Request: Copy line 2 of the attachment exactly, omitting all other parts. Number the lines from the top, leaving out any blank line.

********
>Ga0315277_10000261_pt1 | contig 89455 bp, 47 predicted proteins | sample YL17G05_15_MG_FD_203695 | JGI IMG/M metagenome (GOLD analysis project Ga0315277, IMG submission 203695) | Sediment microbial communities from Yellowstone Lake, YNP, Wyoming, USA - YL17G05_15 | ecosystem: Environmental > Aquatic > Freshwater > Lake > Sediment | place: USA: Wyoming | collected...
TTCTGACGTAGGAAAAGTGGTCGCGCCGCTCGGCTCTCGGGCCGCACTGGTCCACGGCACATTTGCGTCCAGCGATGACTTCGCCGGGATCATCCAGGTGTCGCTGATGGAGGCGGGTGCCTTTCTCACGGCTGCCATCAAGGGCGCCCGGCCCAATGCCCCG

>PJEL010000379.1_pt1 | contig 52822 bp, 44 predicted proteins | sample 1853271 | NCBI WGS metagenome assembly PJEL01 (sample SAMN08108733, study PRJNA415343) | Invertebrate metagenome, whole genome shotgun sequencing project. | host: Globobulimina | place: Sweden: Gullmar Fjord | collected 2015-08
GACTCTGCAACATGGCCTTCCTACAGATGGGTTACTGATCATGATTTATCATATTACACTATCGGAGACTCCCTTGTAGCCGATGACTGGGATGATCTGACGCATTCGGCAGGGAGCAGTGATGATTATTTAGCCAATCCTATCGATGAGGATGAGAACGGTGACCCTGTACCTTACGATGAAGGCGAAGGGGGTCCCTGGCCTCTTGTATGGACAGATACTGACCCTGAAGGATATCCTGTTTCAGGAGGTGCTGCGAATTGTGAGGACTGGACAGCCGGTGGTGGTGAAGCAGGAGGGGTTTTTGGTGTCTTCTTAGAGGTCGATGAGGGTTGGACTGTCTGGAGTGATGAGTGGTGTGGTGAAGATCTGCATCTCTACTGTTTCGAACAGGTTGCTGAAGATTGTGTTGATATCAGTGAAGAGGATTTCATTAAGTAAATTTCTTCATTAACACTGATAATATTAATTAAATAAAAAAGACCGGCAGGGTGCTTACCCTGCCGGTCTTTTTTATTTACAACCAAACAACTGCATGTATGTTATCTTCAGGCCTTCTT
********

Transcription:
TTCTGACGTAGGAAAAGTGGTCGCGCCGCTCGGCTCTCGGGCCGCACTGGTCCACGGCACATTTGCGTCCAGCGATGACTTCGCCGGGATCATCCAGGTGTCGCTGATGGAGGCGGGTGCCTTTCTCACGGCTGCCATCAAGGGCGCCCGGCCCAATGCCCCG